The economy's sharp downhill slide eased in the late spring and hopes for future business activity improved, suggesting that the worst of the recession has passed.
A Federal Reserve snapshot of economic conditions issued Wednesday found that five of the Fed's 12 regions said that the "downward trend is showing signs of moderating."
In addition, "several" regions said that their expectations of future business activity have improved, although they don't see a "substantial increase" through the end of the year, according to the Fed report. In the last survey, several regions simply noted signs of some stability at low levels.
Altogether, the assessments of businesses on the front lines of the economy appeared to be slightly better than those they provided in the previous report issued in mid-April.
Known as the the Beige Book, the Fed survey is consistent with observations made by Fed Chairman Ben Bernanke and other central bank officials that the recession, which started in December 2007 and is now the longest since World War II, is loosening its strong hold on the economy.
Many analysts predict the economy is sinking at a pace of between 1% to 3% in the current quarter. If they are right, that would mark a big moderation from the steep declines seen since last fall.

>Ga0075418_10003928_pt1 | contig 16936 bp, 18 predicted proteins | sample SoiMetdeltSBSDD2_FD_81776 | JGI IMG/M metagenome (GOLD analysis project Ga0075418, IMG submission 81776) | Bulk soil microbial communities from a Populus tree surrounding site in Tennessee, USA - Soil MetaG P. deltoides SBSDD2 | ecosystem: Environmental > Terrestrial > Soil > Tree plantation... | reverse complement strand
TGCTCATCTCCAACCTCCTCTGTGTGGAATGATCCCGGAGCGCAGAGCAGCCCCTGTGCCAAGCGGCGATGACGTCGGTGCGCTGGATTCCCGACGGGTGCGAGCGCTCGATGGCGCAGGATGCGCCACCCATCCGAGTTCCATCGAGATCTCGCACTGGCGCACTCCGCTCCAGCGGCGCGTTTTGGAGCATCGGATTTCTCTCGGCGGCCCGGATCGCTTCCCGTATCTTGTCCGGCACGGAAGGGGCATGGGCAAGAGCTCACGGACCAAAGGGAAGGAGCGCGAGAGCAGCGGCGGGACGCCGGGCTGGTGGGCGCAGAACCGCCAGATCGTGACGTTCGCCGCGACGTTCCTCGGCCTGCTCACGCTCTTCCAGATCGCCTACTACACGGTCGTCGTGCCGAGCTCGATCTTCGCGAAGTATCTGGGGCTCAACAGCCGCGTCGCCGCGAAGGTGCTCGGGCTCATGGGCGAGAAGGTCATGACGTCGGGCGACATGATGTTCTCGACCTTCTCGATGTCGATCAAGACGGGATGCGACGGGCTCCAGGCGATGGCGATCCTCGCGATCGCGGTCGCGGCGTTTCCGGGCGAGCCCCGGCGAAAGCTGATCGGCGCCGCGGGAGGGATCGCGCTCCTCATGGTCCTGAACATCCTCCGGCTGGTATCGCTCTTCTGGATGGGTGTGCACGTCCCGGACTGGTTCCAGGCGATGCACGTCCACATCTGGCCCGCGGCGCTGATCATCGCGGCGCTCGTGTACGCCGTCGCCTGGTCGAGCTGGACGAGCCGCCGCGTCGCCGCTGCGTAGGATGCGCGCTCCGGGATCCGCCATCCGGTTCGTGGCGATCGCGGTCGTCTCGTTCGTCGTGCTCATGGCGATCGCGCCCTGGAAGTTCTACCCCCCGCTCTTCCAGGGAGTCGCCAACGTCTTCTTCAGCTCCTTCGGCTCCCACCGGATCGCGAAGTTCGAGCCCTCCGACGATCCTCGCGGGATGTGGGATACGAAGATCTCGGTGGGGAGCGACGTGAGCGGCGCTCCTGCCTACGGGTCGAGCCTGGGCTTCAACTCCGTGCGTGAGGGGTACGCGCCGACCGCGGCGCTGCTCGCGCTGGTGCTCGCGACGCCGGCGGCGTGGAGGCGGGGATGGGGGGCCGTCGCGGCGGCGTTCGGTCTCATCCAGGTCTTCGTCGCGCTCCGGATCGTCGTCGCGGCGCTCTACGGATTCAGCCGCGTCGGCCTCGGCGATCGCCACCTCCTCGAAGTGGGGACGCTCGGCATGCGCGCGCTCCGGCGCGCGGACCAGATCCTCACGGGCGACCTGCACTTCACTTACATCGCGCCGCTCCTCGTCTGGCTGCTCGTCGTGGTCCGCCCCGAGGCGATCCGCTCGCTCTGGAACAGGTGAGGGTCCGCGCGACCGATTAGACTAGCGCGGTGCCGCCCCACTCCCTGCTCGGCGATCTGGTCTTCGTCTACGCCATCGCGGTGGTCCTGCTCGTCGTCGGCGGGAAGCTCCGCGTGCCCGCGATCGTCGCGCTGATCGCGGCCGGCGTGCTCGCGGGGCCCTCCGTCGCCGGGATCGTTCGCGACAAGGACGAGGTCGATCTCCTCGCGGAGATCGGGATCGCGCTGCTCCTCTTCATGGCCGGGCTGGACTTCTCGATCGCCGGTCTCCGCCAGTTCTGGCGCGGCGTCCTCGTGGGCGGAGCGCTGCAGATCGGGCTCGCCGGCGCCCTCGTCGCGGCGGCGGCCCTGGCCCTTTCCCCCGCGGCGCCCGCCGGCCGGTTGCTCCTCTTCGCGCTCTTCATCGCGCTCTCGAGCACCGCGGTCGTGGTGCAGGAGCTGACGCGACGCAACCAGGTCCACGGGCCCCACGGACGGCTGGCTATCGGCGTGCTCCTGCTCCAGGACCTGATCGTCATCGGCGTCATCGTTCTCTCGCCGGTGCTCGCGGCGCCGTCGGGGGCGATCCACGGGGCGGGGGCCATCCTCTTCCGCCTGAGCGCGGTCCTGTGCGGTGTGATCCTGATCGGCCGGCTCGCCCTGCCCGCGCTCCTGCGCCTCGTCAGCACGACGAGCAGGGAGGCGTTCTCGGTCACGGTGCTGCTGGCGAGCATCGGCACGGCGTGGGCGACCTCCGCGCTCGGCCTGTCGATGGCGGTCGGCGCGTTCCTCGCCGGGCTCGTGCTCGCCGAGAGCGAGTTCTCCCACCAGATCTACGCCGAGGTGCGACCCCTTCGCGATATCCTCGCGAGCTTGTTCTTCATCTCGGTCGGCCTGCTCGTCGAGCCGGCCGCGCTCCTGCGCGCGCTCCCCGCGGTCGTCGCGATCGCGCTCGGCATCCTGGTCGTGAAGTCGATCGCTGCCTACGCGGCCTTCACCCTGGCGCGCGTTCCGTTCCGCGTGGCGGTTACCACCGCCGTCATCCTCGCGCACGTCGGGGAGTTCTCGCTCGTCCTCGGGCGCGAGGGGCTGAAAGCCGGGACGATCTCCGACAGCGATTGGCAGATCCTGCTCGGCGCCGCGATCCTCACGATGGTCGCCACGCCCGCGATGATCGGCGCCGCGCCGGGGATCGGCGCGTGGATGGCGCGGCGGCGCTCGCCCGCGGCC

The economy shrank at a pace of 6.3% in the final quarter of last year, the most in a quarter-century, then by 5.7% in the first three months of this year. It marked the worst six month performance in 50 years.
The survey's findings will figure into discussions when Bernanke and his colleagues meet next on June 23-24.
Economists have mixed opinions on whether the Fed will take additional action to bolser the economy at that time. Some believe the Fed will move to increase its purchases of government bonds in a bid to drive down rates on mortgages and other consumer debt. The goal: spur Americans to buy more, which would aid the economy.
Manufacturing activity declined or stayed at low levels across most Fed regions, the report said.
In an encouraging note, the Richmond region reported a rise in both new orders placed with factories and shipments.
Consumer spending, the lifeblood of the economy, "remained soft" as shoppers focused on buying "less expensive necessities." Reports from New York, Minneapolis and Dallas indicated a modest rise in retail sales, while the Boston, Philadelphia, Cleveland, Atlanta, Kansas City and San Francisco regions said sales were "flat or mixed." The other regions experienced declining sales.
New car sales stayed "depressed" across most Fed regions.
Travel and tourism activity dropped as vacationers spent less.
On the housing front, the residential market remains weak, but there were some positive signs. Real-estate agents in eight of the 12 regions — New York, Philadelphia, Cleveland, Richmond, Chicago, Kansas City, Dallas and San Francisco — reported an "uptick in home sales."
Weakness in the jobs market persisted nationwide, with wages generally flat or falling, the Fed said.
The nation's unemployment rate jumped to 9.4% in May, even as job losses slowed considerably, the government reported last week.